In honor of the Week of the Young Child, drop by the library to celebrate with activities based on the book "Bats at the Library" by Brian Lies. Ages 3-8.
Keija Parssinen, director of Columbia's Quarry Heights Writers' Workshop and author of our 2013 One Read selection "The Ruins of Us," will visit the library to discuss her critically acclaimed second novel, "The Unraveling of Mercy Louis." Described by Kirkus Reviews as "a modern Southern gothic with a feminist edge and the tense pacing of a thriller," the novel follows a high school basketball star in a small Texas oil town. A disturbing discovery and the spread of a mystery illness among the town's girls spark a witch-hunt, revealing long-kept secrets and shaking the community's faith. Copies will be available for purchase and signing.
Members of Toastmasters International will share tips on public speaking. Learn how to control your fear, know your audience, organize your presentation and begin and end a speech for maximum impact. Refreshments served.
At this workshop, children play games, sing, dance and act out books. Presented by TRYPS, Columbia's professional theater group for young audiences. Ages 3-8.
George Hodgman, an editor at Simon and Schuster, Vanity Fair and a writer for other major publications, returns home to Paris, Missouri to become the "care inflictor" for his aging mother, Betty. "Bettyville: A Memoir" is the story of their life, past and present, and of how he ends up with a greater acceptance of his own identity. Critics have heaped praise on this poignant memoir; Dan Shapiro calls it "a love letter to his mother, at once a penance and a tribute." Copies of the book will be available for purchase and signing.
Stand tall like a mountain. Explode like a volcano. Transform into a peanut butter and jelly sandwich. At this session, kids and parents will learn creative ways to relax the body and focus the mind through yoga poses. We’ll begin stretching out and then move into specific poses as we act out a story. Wear comfortable clothing to allow for free movement. Bring a yoga mat or towel. Session 1: ages 3-5 with adult. Session 2: ages 6-8 with adult. Registration begins Tuesday, March 24.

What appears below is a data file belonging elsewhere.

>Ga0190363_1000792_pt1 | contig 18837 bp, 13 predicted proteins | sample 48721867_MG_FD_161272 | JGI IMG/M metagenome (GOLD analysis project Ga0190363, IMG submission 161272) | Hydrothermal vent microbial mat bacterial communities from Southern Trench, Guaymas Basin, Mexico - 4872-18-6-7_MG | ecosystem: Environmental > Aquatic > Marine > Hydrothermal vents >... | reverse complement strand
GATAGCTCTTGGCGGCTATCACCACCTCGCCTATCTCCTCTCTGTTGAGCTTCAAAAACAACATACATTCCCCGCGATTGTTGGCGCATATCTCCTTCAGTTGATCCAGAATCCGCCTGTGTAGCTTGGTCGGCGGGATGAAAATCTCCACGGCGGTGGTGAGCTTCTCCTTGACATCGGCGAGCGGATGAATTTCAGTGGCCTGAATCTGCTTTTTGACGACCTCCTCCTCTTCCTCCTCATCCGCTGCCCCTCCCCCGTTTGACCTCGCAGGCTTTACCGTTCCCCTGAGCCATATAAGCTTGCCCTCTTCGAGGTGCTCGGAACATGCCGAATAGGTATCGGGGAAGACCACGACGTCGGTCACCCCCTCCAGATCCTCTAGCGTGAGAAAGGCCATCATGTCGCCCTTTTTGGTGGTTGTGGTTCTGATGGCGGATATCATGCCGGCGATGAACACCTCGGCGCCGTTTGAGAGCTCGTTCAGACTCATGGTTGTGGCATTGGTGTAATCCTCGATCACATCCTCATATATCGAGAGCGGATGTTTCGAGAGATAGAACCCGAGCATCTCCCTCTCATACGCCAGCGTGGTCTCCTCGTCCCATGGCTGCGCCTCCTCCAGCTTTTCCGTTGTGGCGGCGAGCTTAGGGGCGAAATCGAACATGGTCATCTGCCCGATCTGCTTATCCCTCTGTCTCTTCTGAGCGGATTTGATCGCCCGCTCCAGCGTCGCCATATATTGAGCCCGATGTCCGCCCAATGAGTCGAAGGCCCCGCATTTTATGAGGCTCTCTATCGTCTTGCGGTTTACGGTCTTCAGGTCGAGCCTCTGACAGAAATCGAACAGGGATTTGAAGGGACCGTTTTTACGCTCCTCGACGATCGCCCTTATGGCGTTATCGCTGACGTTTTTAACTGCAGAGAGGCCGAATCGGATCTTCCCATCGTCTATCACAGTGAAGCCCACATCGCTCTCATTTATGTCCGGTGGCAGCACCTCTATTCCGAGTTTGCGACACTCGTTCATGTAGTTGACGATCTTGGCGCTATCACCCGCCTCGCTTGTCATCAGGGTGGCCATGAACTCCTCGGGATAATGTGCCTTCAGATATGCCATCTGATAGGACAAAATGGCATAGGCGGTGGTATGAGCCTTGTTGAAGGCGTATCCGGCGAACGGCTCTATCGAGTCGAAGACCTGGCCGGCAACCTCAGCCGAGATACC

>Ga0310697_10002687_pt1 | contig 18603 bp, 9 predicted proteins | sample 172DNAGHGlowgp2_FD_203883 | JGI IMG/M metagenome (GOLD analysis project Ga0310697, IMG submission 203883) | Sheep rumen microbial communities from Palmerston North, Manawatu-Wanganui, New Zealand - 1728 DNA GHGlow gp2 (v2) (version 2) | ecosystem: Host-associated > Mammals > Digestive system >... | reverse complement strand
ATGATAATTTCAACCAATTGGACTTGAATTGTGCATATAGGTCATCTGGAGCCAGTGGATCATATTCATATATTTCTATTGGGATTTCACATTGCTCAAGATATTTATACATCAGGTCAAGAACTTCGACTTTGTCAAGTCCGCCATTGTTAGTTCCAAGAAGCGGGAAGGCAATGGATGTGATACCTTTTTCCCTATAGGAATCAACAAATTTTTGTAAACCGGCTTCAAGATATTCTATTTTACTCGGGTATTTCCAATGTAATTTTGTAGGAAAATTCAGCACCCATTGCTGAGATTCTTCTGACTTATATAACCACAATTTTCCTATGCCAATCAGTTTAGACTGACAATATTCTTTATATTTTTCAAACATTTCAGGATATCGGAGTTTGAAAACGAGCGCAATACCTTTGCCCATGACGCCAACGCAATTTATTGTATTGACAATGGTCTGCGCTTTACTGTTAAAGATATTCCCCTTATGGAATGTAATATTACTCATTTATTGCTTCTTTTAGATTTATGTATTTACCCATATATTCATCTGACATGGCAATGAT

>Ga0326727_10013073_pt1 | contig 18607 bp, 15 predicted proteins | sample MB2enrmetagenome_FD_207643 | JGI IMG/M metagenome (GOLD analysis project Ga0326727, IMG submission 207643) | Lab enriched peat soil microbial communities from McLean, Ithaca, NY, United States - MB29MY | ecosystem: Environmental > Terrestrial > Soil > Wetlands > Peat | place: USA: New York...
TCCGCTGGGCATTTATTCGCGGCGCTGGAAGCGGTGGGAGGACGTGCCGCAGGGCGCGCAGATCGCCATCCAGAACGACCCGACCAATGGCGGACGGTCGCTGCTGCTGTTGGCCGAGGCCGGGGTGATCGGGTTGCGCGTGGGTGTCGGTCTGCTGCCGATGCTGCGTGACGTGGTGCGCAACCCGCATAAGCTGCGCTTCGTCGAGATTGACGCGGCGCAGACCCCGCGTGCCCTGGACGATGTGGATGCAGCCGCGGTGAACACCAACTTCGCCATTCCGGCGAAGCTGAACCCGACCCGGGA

Bradley Meinke, collections manager for the historic archives at Columbia College, will open up the DBRL 2015 Quilt Showing with a presentation on the fascinating history of "crazy" quilts and give a trunk show of his private collection. Meinke's love of quilts began as a child when he attended quilting bees with his mother and learned to sew at age five. He later studied fashion design and worked as a couture designer of evening and bridal gowns, a wardrobe stylist and an educator. His passion for textiles and love of history, especially the Victorian era, has drawn him to collect various types of crazy quilts. The 2015 Quilt Showing, "Traditional Quilts: A Piece of History," will be on display at the Columbia Public Library April 8-14. The show is curated by quilt artist Mindy Smith with event planner Donna Puleo and funded by the Daniel Boone Regional Library Foundation.
The genealogy database HeritageQuest now includes complete U.S. census data from 1930 and 1940 and is getting a redesign, too. Join genealogist and staff member Tim Dollens for a tour of this improved tool which is available free to library cardholders through www.dbrl.org .
Advances in technology are rapidly transforming how we communicate and learn. This is also true for early literacy efforts. Chip Donohue, Ph.D., a nationally recognized expert on technology use in early childhood education, will highlight some current research findings, best practices and big ideas on this topic. Educators and parents will get valuable guidance on how technology can promote healthy child development, early learning and early literacy. Donohue is a senior fellow at the Fred Rogers Center for Early Learning and Children’s Media and director of the TEC Center at the Erickson Institue, a graduate school for child development. He is also the editor of the new book "Technology and Digital Media in the Early Years." This presentation is supported by the Institute of Museum and Library Services under the provisions of the Library Services and Technology Act as administered by the Missouri State Library, a division of the Office of the Secretary of State.
Dramaturg Will Palmer will explore the genre known as restoration comedy and talk about the updated version of "The Beaux' Strategem," adapted by Thornton Wilder and Ken Ludwig. MU actors will join him for a staged reading and a Q&A. First produced in London in 1707, the show follows two rascally but charming fortune-hunters who don disguises to woo wealthy women, then find themselves lured by real love. The MU Theatre production of this show runs April 16-18, 23-26 at the Rhynsburger Theatre. Find information about tickets and MU’s theatre season at www.theatre.missouri.edu . Adults.